Article Review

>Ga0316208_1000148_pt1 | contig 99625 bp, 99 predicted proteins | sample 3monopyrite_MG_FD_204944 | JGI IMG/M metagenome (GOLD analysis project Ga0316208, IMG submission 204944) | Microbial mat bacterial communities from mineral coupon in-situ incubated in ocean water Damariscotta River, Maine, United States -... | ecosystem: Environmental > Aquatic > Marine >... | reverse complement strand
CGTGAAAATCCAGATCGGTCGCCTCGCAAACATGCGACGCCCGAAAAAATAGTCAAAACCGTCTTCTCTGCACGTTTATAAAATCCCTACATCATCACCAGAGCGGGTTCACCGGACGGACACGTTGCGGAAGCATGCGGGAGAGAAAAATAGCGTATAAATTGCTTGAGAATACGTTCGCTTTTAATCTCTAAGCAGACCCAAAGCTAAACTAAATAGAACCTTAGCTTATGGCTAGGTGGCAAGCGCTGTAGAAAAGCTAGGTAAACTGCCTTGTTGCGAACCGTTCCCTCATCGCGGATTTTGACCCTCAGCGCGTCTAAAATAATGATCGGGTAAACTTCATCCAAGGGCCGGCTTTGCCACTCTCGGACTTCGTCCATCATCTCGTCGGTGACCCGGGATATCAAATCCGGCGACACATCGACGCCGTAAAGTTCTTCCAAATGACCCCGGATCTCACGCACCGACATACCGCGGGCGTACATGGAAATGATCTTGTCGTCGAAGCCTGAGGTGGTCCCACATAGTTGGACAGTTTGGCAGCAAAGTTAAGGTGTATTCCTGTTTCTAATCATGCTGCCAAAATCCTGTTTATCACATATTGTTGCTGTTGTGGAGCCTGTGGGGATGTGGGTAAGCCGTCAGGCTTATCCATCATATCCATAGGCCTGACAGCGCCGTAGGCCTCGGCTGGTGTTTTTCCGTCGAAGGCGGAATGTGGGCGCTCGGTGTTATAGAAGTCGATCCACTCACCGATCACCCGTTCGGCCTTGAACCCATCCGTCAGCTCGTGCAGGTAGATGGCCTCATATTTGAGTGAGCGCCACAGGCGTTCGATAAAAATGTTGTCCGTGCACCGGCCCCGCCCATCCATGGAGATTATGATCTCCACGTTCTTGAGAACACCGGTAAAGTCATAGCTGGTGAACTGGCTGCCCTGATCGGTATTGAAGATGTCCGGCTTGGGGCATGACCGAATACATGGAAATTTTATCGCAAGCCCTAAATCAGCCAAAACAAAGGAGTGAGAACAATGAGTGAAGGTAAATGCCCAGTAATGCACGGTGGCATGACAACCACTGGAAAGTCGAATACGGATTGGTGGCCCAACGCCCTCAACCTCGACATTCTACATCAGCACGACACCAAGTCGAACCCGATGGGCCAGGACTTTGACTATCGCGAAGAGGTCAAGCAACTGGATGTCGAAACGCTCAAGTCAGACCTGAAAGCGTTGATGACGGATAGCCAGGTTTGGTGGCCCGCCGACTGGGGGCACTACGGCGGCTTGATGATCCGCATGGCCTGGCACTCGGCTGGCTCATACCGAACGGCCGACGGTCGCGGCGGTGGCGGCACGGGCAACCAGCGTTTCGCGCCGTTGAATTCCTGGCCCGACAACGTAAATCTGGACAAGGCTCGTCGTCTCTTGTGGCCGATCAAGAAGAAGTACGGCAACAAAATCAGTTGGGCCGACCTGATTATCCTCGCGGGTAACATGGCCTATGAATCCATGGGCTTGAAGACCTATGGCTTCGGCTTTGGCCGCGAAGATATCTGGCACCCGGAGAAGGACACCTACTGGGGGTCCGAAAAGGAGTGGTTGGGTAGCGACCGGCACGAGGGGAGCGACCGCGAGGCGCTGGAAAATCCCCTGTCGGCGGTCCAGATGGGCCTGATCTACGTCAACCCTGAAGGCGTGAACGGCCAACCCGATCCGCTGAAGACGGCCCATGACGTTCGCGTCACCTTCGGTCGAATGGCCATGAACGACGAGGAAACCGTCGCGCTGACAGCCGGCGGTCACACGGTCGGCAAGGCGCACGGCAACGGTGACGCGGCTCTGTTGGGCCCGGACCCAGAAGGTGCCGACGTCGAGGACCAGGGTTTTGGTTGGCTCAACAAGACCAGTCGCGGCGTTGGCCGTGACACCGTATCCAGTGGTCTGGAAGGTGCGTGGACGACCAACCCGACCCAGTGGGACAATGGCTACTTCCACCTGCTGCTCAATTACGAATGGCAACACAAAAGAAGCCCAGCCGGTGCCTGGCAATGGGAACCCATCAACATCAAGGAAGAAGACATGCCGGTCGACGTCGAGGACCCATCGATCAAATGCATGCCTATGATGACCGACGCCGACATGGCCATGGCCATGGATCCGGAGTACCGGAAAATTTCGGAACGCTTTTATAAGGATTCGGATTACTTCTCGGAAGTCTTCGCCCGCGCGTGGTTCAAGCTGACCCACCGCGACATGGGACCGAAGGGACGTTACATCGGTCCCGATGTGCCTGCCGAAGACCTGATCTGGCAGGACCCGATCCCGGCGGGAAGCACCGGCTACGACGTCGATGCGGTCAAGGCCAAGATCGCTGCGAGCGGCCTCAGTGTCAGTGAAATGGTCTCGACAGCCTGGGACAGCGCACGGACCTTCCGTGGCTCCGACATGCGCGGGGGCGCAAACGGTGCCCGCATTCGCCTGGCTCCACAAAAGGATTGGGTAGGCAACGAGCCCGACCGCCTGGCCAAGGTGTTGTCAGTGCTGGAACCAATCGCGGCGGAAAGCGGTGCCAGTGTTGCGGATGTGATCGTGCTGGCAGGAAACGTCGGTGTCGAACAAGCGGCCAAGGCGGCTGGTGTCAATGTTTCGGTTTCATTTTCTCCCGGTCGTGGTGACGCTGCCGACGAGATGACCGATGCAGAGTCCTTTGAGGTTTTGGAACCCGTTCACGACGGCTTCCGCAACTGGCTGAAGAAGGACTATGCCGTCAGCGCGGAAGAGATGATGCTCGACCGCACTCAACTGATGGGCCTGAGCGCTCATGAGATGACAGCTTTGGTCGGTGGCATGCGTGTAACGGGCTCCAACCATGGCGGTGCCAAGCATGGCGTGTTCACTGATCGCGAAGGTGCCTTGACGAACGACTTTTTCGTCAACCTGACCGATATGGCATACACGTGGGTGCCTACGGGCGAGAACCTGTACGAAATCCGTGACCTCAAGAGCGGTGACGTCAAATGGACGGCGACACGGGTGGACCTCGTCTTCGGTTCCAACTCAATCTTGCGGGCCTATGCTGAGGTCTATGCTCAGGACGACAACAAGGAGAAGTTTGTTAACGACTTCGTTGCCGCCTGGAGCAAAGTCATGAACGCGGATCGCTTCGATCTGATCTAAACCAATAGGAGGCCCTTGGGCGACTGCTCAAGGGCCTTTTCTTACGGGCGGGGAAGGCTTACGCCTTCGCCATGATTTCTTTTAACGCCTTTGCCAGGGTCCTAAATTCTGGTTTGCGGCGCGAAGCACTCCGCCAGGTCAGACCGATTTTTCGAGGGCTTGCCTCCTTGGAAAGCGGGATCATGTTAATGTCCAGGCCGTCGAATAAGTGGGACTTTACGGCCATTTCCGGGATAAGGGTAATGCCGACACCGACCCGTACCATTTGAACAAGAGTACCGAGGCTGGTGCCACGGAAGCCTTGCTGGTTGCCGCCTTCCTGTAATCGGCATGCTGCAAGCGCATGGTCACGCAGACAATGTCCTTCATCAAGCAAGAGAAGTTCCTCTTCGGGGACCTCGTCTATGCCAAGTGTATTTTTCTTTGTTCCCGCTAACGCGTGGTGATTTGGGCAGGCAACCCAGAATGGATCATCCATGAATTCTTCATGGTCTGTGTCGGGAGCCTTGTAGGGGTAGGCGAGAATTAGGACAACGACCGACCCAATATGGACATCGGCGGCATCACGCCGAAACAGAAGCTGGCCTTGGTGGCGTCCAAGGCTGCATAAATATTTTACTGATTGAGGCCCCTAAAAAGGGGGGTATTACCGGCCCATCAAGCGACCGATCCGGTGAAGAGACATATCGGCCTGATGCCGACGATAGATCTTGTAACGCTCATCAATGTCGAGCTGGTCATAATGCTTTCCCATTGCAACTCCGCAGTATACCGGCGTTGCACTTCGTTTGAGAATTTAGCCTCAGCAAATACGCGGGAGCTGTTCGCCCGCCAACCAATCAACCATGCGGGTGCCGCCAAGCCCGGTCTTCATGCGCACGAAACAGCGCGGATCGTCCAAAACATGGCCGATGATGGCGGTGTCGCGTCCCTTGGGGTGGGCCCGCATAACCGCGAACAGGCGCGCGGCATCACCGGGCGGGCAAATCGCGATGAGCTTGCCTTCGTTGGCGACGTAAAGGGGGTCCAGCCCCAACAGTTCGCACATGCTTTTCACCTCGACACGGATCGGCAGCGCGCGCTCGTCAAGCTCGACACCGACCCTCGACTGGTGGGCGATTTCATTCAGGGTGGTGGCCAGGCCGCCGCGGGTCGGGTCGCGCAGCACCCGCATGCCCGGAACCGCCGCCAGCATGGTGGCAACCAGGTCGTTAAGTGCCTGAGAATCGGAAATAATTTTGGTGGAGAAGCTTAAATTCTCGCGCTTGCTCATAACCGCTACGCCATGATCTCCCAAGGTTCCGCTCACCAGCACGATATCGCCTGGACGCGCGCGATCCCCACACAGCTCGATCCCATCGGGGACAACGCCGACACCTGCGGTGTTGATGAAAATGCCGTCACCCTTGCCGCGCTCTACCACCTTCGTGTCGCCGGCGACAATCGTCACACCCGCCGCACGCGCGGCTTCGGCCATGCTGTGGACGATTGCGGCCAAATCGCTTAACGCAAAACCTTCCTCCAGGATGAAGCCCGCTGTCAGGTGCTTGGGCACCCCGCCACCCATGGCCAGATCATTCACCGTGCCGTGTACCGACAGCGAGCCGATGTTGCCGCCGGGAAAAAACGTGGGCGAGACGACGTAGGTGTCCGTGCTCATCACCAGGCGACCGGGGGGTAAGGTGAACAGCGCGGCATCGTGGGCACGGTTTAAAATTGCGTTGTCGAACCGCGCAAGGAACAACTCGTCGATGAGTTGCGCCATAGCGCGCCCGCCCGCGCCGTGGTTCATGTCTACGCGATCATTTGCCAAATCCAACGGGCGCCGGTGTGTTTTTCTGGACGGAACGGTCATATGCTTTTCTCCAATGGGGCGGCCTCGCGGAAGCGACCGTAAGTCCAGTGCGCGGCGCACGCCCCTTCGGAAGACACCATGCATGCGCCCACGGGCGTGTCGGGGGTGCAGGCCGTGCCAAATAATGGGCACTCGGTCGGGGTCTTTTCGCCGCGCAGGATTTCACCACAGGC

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Nurses have a tough job as it is; now adding into account the emotional tolls they must endure it makes the job just that much tougher. It becomes harder in units where you know your patients are critical and hang in the balance of life and death, as in the emergency room and intensive care unit (ICU). Nurses’ views of the causes of ethical dilemmas during treatment cessation in the ICU: a qualitative study is a study done by Anne McLeod published in the British Journal of Neuroscience Nursing. This qualitative study examines the dilemmas both personal and professional a nurse must face when withdrawing care for a patient in the ICU. When your job is to help maintain life and the technology has advanced how much life and how long life can be sustained, when is it ok to withdraw or withhold care? Here we will review the literature as a whole as well as the problem, purpose, the question and framework of this study. In the past nurses were not very involved with making decisions when it came to patient care, this caused stress and frustration. Some would think that the patient is suffering for too long and other times a patient may not be given much of a chance. Studies have since shown that collaborative care and communication is key to reduce the stress in decision-making. Another study showed nurses valued being a part of the team and a part of the process of the decision-making (Puntillo, McAdam 2006). The aim of this study was to gauge the perception of nurses during the process of withdrawing or withholding care and the ethics involved. While there is much to consider for the patient and the family the nurse is essential to the grieving process, holistic process and also as a patient advocate to ensure all wishes that are known are carried out. With all of these responsibilities a nurse can become very involved not only professionally but also personally.

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